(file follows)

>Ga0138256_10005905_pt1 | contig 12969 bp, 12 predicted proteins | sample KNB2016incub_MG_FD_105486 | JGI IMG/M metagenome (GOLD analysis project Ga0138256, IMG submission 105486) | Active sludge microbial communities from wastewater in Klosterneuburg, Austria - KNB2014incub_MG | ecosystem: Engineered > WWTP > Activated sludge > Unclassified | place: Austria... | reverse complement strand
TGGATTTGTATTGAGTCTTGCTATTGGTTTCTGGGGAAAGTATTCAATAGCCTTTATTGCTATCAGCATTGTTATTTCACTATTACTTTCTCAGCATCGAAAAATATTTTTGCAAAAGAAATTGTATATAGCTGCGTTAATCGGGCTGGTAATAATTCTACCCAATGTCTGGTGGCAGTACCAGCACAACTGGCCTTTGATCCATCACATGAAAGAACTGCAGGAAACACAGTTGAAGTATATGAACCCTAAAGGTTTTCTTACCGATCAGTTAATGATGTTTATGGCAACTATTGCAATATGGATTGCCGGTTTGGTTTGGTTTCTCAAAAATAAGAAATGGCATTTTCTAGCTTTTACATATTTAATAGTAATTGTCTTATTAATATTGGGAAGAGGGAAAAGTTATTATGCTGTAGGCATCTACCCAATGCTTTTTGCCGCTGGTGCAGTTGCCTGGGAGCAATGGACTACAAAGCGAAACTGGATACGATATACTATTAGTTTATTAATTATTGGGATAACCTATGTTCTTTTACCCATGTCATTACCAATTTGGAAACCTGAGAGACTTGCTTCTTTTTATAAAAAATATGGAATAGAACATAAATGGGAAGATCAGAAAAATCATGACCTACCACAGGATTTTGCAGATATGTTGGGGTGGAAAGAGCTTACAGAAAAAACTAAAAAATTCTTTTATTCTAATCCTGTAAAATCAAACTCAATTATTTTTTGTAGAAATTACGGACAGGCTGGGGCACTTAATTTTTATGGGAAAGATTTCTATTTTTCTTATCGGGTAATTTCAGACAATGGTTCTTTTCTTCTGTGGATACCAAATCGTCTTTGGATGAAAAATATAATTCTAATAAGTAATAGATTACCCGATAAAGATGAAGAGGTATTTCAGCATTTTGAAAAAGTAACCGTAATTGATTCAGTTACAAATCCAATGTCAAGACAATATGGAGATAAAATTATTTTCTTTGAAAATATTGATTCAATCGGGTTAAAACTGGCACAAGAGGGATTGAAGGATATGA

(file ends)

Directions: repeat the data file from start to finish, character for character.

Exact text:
>Ga0138256_10005905_pt1 | contig 12969 bp, 12 predicted proteins | sample KNB2016incub_MG_FD_105486 | JGI IMG/M metagenome (GOLD analysis project Ga0138256, IMG submission 105486) | Active sludge microbial communities from wastewater in Klosterneuburg, Austria - KNB2014incub_MG | ecosystem: Engineered > WWTP > Activated sludge > Unclassified | place: Austria... | reverse complement strand
TGGATTTGTATTGAGTCTTGCTATTGGTTTCTGGGGAAAGTATTCAATAGCCTTTATTGCTATCAGCATTGTTATTTCACTATTACTTTCTCAGCATCGAAAAATATTTTTGCAAAAGAAATTGTATATAGCTGCGTTAATCGGGCTGGTAATAATTCTACCCAATGTCTGGTGGCAGTACCAGCACAACTGGCCTTTGATCCATCACATGAAAGAACTGCAGGAAACACAGTTGAAGTATATGAACCCTAAAGGTTTTCTTACCGATCAGTTAATGATGTTTATGGCAACTATTGCAATATGGATTGCCGGTTTGGTTTGGTTTCTCAAAAATAAGAAATGGCATTTTCTAGCTTTTACATATTTAATAGTAATTGTCTTATTAATATTGGGAAGAGGGAAAAGTTATTATGCTGTAGGCATCTACCCAATGCTTTTTGCCGCTGGTGCAGTTGCCTGGGAGCAATGGACTACAAAGCGAAACTGGATACGATATACTATTAGTTTATTAATTATTGGGATAACCTATGTTCTTTTACCCATGTCATTACCAATTTGGAAACCTGAGAGACTTGCTTCTTTTTATAAAAAATATGGAATAGAACATAAATGGGAAGATCAGAAAAATCATGACCTACCACAGGATTTTGCAGATATGTTGGGGTGGAAAGAGCTTACAGAAAAAACTAAAAAATTCTTTTATTCTAATCCTGTAAAATCAAACTCAATTATTTTTTGTAGAAATTACGGACAGGCTGGGGCACTTAATTTTTATGGGAAAGATTTCTATTTTTCTTATCGGGTAATTTCAGACAATGGTTCTTTTCTTCTGTGGATACCAAATCGTCTTTGGATGAAAAATATAATTCTAATAAGTAATAGATTACCCGATAAAGATGAAGAGGTATTTCAGCATTTTGAAAAAGTAACCGTAATTGATTCAGTTACAAATCCAATGTCAAGACAATATGGAGATAAAATTATTTTCTTTGAAAATATTGATTCAATCGGGTTAAAACTGGCACAAGAGGGATTGAAGGATATGA